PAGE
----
Amazon, headed by Jeff Bezos, the richest man in the world, has upended all manner of traditional businesses that rely on storefronts. Amazon has emerged as one of the most important companies in the world by combining advanced logistics technology with the intense exploitation of hundreds of thousands of warehouse workers and deliverymen.
The merger of Aetna and CVS would give the companies a chance to bypass expensive hospital visits and instead encourage pharmacy and clinic visits, as well as in-home visits. This could put a huge downward pressure on prices throughout the whole healthcare industry, cutting into the revenues of hospitals across the country. While some aspects of this move might appear to benefit consumers, the overall quality of care will likely suffer. Given the increasingly unaffordable character of high quality healthcare for most Americans, cheap local clinics that specialize in prevention and routine care is all that is in reach for tens of millions.
In this vein, the CVS-Aetna merger is also a reaction to the growing use of digital doctors and nurses performing check-ups, as opposed to doctor-to-patient treatment. A study by Harvard Medical School and the RAND Corporation published last May showed that video consultation increased an average of 45 percent every year between 2004 and 2014 among rural Americans on Medicare. While this technology is in and of itself a progressive addition to healthcare, under a for-profit, corporate-controlled health system, it becomes a means of replacing quality healthcare with cheaper, makeshift alternatives.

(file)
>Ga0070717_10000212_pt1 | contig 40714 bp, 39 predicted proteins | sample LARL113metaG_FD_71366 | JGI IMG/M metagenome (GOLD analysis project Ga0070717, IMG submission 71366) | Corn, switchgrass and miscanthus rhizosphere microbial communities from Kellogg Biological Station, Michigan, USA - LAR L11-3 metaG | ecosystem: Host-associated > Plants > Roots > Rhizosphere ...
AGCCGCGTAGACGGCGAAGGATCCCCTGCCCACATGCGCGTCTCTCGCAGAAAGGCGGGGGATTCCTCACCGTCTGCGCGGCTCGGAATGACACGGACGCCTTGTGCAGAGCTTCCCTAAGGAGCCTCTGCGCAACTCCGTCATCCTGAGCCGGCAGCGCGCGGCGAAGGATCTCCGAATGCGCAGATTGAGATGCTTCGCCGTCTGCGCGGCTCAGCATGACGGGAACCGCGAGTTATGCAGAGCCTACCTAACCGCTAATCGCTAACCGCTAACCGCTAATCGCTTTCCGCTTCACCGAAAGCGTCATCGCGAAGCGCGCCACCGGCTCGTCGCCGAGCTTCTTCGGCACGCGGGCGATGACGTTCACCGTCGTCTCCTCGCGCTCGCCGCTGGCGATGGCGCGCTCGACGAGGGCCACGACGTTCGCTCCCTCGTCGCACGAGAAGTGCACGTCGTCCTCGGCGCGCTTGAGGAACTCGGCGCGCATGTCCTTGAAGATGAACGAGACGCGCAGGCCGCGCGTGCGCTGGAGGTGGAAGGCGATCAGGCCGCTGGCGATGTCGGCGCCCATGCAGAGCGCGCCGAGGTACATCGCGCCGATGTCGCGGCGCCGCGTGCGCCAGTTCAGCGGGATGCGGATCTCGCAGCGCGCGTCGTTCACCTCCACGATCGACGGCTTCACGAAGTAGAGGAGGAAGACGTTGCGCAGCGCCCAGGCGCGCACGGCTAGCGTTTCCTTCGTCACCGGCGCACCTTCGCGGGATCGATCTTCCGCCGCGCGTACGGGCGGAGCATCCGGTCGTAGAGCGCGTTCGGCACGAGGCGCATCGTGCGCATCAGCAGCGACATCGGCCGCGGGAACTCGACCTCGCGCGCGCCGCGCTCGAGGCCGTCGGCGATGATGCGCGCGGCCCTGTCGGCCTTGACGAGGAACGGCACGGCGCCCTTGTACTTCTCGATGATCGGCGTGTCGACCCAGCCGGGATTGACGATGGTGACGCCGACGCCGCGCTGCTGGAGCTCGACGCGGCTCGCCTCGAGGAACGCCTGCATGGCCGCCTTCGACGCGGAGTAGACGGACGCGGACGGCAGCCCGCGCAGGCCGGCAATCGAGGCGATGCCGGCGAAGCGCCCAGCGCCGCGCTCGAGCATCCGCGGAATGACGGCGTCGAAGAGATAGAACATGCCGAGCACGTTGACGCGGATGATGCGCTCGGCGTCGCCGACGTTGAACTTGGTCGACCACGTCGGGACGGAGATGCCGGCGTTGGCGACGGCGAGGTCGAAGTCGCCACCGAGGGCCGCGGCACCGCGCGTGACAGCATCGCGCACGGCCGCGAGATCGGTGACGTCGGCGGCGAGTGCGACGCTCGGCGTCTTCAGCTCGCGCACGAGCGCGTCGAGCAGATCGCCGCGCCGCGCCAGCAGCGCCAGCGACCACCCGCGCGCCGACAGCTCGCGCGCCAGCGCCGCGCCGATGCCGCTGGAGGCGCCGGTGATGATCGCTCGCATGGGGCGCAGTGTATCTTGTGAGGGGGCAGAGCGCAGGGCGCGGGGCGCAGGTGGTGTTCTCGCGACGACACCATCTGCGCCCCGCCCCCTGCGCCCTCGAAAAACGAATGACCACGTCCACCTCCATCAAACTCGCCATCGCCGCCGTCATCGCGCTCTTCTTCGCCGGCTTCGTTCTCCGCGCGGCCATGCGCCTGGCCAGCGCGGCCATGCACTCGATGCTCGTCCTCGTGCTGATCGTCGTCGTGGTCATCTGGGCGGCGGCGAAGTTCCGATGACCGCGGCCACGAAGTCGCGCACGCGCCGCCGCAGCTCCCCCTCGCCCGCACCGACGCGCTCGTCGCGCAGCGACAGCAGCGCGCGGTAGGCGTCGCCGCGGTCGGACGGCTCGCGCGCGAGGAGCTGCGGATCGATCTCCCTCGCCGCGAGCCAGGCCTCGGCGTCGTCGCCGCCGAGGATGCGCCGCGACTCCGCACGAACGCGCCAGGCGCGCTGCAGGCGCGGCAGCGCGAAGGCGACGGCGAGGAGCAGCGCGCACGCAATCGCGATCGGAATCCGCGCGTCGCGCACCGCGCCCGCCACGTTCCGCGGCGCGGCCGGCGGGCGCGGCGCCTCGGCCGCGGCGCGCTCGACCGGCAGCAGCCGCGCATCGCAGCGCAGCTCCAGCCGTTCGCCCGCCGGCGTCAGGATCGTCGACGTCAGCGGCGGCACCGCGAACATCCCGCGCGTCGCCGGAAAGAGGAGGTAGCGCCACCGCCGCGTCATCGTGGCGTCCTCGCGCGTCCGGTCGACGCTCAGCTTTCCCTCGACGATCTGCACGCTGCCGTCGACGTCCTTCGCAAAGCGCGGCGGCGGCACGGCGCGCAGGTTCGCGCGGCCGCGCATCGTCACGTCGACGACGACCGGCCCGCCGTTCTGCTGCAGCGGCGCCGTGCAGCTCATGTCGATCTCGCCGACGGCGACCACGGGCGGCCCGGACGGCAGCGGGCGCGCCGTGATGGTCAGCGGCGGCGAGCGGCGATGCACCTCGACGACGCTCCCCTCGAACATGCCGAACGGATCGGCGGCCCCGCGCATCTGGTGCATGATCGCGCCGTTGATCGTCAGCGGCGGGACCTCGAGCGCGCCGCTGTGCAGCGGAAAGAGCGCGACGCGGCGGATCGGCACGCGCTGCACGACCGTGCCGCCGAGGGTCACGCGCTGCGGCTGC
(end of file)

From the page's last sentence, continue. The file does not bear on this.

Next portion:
Given the relentless drive by the government and corporations to cut health care costs through the continual erosion of Medicare and the elimination of employer-paid healthcare for workers, both the younger millennial generation and the so-called baby boomers who are now reaching retirement age will increasingly be forced to rely on cheap substitutes for their healthcare, as they will be unable to afford what they actually need.
Wall Street’s perspective on the merger is best summed up by the half billion dollars that outgoing Aetna CEO Mark Bertolini is expected to pocket as a reward for reaching this deal. This giant sum, however, would still be just a fraction of the profits that those who own these companies can expect. Aetna, like many major corporations, is primarily owned by major hedge funds and private equity firms like BlackRock, the Vanguard Group, and State Street Corporation, whose overriding concern is the stock valuation of the companies they hold.
Though the companies agreed to the merger Sunday, it has yet to be approved by the Trump Administration, which recently sued to block the merger of Time and AT&T. However, the CEOs of both firms don’t expect the Justice Department to block the merger. The deal will likely be finalized over the course of the next six months, and is expected to be fully in place and approved by regulators and shareholders by mid-2018.